To turn on Conversations, on the View tab, in the Conversations group, select the Show as Conversations check box. You can reduce the size of a conversation with the Clean Up feature, which deletes duplicate messages in the Conversation. On the Home tab, in the Delete group, click Clean Up, and then click Clean Up Conversation.

In all versions of Outlook, you can find messages in mailbox folders more quickly by changing how they’re sorted in your email folders. For example, you can arrange your email by date, sender, file size, or level of importance.

Change Message Sorting

2. Group similar messages in folders

By creating new mail folders, you can group messages related to each other. For example, you can group messages by topic, project, contact, or other categories that make sense to you. You can even create a folder for all the messages from your manager or one that include tasks that you have to complete.

  • To create a new folder in Outlook 2010, on the Folder tab, in the New group, click New Folder.

3. Create Search Folders to find messages fast

Search Folders are a quick and convenient way to look at predefined collections of email messages. They don’t actually store any messages themselves but, instead, are virtual folders that offer a view of all the messages stored in your mailbox depending on the attributes you’ve defined. Outlook provides default Search Folders—such as Unread Mail—but you can also create your own. For instance, you can use Search Folders to help you find all the information related to a particular project, an important client, or an upcoming conference.

  • To create a Search Folder in Outlook 2010, in Mail, on the Folder tab, in the New group, click New Search Folder.

In all versions of Outlook, specify whether you want to use a predefined Search Folder or to create your own custom folder, and then follow the instructions on the screen.


4. Route mail efficiently using mailbox rules

By creating rules for Outlook, you can automatically perform actions on both incoming and outgoing messages based on criteria you establish. For instance, you can automatically forward to your manager all messages sent by a certain person as soon as they arrive, assign the category Sales to all messages you send that have the word “sales” in the Subject line, and more. Routing mail efficiently not only organizes your mail for you—but also frees up your time from performing routing tasks.

Create and manage rules

5. Reduce unwanted email with junk filters

Keep distracting and unwanted messages out of your Inbox by using Outlook Junk Email filters. These filters send email flagged as junk to a separate mail folder in your Mailbox. You can review the contents of this folder to ensure that no legitimate messages have been sent there, and if they have, you can adjust the filter to avoid flagging such messages in the future.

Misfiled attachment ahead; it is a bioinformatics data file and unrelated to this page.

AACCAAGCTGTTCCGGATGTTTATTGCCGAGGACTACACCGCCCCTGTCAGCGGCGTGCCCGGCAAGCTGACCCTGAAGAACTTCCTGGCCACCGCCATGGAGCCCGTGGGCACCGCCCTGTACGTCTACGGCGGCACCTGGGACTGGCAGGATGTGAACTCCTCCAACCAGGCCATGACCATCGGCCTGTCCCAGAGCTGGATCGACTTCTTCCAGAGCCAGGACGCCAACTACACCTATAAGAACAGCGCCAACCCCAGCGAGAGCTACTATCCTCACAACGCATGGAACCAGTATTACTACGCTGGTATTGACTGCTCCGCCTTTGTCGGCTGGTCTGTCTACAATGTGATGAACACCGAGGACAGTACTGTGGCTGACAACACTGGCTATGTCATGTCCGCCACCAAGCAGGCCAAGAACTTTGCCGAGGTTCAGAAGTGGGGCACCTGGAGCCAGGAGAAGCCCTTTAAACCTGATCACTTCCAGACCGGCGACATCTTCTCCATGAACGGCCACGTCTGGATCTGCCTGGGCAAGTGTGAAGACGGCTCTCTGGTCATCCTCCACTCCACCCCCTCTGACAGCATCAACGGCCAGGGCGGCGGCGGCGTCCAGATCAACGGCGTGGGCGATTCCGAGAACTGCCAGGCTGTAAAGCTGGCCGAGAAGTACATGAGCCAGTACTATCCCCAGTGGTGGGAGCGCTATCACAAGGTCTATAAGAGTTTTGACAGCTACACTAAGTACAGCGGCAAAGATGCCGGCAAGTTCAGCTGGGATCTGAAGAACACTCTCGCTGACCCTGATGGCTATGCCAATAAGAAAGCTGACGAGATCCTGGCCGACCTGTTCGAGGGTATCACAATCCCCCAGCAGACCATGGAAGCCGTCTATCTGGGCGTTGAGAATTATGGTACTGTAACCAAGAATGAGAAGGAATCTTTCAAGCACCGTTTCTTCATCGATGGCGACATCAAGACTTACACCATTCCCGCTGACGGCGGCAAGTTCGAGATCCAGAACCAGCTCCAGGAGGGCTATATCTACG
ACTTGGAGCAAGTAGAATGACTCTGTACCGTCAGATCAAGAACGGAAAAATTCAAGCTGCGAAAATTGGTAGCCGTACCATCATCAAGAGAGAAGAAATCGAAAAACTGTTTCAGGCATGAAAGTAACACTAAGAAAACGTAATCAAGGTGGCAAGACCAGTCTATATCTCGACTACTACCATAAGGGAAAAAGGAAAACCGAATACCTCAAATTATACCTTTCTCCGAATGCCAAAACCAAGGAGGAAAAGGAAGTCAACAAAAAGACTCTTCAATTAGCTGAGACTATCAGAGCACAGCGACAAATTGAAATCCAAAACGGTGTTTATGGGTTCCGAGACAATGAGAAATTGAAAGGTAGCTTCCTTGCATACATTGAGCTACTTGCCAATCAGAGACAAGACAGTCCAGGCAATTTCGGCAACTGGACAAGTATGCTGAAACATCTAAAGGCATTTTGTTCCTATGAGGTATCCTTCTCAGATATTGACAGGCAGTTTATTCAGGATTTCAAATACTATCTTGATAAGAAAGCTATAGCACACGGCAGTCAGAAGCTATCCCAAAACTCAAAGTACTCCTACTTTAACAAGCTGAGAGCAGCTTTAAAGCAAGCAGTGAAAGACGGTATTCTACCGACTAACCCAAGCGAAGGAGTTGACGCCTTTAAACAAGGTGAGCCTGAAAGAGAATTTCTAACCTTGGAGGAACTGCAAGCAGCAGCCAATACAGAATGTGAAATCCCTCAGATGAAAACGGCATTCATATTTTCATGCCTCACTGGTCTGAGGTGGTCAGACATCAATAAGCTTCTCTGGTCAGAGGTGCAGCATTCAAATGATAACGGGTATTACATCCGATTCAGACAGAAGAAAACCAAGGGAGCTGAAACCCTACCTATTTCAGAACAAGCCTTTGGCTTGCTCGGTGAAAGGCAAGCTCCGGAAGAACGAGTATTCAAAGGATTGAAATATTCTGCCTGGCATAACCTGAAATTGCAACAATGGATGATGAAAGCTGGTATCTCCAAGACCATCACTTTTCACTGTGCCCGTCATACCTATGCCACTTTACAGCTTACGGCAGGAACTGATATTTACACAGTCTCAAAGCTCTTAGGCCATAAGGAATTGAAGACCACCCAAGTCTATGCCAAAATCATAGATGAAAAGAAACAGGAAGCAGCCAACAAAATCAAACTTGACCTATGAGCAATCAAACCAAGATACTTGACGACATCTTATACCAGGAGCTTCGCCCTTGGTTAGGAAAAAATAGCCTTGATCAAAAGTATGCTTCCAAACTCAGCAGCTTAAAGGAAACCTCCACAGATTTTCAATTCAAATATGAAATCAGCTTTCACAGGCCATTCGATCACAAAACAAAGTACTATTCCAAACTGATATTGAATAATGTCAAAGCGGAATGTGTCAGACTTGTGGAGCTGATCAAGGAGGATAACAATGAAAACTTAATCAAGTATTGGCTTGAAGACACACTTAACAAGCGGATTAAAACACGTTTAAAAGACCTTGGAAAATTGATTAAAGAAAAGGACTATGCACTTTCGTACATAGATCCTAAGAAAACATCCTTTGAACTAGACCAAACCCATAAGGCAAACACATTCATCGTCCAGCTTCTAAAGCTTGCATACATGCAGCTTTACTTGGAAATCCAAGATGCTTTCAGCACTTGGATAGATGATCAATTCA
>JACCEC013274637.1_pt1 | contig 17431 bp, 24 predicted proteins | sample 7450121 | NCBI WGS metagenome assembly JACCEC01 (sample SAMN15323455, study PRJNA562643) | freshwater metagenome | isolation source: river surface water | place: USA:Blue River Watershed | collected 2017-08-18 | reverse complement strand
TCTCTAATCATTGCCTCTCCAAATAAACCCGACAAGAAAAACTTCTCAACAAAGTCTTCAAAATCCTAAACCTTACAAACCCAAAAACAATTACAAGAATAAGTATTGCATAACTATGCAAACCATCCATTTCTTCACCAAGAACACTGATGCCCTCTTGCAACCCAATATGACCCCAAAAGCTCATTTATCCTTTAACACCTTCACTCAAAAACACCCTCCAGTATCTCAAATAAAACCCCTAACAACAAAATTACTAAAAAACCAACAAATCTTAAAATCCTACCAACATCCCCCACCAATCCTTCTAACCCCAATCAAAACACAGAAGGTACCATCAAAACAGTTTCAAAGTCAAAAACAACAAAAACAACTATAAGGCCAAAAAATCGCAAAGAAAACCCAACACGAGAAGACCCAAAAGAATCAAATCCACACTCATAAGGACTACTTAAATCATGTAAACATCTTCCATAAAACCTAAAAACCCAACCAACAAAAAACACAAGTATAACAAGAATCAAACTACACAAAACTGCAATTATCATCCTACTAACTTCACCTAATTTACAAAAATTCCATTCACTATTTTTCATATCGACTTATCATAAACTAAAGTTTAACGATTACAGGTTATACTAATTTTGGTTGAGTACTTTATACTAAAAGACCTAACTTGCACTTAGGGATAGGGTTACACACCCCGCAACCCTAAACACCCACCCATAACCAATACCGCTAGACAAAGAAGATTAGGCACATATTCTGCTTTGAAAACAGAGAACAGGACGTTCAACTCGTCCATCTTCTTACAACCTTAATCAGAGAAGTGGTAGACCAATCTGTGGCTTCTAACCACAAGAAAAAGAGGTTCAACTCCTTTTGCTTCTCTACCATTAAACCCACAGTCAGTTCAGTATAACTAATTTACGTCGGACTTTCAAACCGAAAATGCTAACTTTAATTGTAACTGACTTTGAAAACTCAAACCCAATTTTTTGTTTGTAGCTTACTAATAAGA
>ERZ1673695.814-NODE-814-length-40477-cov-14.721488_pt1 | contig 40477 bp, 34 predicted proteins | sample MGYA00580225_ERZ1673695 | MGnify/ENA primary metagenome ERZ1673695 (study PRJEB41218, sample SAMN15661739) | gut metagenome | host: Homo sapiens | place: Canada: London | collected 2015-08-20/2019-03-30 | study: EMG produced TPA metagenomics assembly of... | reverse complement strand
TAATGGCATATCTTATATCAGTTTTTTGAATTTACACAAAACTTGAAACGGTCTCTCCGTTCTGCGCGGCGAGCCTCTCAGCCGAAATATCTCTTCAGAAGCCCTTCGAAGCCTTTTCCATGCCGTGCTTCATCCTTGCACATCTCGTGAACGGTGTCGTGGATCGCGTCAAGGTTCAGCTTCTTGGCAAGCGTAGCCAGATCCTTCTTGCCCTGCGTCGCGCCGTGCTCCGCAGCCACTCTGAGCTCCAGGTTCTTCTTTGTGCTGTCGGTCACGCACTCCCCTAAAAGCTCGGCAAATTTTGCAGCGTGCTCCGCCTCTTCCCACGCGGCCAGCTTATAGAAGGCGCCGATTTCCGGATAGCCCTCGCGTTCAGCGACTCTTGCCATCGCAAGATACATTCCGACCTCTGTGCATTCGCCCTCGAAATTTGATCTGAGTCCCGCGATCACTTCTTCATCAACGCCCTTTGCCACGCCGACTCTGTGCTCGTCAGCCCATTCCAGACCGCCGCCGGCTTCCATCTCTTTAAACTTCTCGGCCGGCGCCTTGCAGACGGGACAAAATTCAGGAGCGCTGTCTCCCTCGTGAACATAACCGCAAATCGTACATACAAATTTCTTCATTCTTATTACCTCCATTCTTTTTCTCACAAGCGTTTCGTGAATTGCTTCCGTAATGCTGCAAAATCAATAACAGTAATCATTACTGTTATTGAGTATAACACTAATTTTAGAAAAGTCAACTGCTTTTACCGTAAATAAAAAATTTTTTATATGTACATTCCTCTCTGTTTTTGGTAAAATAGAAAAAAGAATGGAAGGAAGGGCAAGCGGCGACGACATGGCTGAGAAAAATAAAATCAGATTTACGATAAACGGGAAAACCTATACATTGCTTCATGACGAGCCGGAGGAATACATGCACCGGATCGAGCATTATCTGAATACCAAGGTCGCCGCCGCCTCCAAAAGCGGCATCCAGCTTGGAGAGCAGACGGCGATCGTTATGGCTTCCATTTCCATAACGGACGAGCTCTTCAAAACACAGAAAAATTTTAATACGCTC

Learn more about the Junk Email filters

6. Assign a color category

Assign a color category to a group of interrelated email messages and to other items in Outlook, such as notes, contacts, and appointments, so that you can easily identify and organize them. For example, keep track of all the messages, meetings, and contacts for the Morris project by creating a category named Morris project and assigning items to it.

Create and Assign Color Categories

7. Flag for follow up

You can use the Flag for Follow Up feature to flag email messages and tasks to help categorize them or to mark them for action. Flags can remind you to follow up on an issue, indicate a request for someone else, or set a reminder for a message or contact. They can also make organizing your mail folders a breeze, because you know exactly what to do—and when to do it. Note that when you create a task and set a due date, the task is automatically flagged so that you don’t let that due date slip past you.

Flag messages

 

 

5 Tips for a better Computer Performance

Chances are good that you use a computer for the majority of your job. Chances are also good that you are a busy person during your day. You need your computer to work for you and work efficiently. You don’t have time to do excessive maintenance to keep it at peak performance. You are not alone! We all can use some easy, quick and effective tweaks to keep our computers running optimally so that we can spend our time tackling the rest of the world.

 

Here are 5 easy (we like easy!) tips for better computer performance:

5 – Spring (Or in this case, Summer) Cleaning – Keep your PC Sparkling Inside and Out

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  • Clean up the files in your computer so that it can have some free space and perform well for you. I strongly recommend trying out CCleaner
  • We’ve all had a lot of hang-ups from our computer. Defragmenting your HDD will make accessing files easier for your computer indirectly improving performance.

2. Secure Your Computer

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  • Security is a very important aspect in today’s computer and networking world. We now have always-on internet connections and this creates the need for better security. Create a strong password for your user account and make sure that the user accounts you always access to use the computer is not an Administrator powered one. If you always use a restricted account on your machine, it will prevent malware from installing without your consent since you won’t have the required privileges.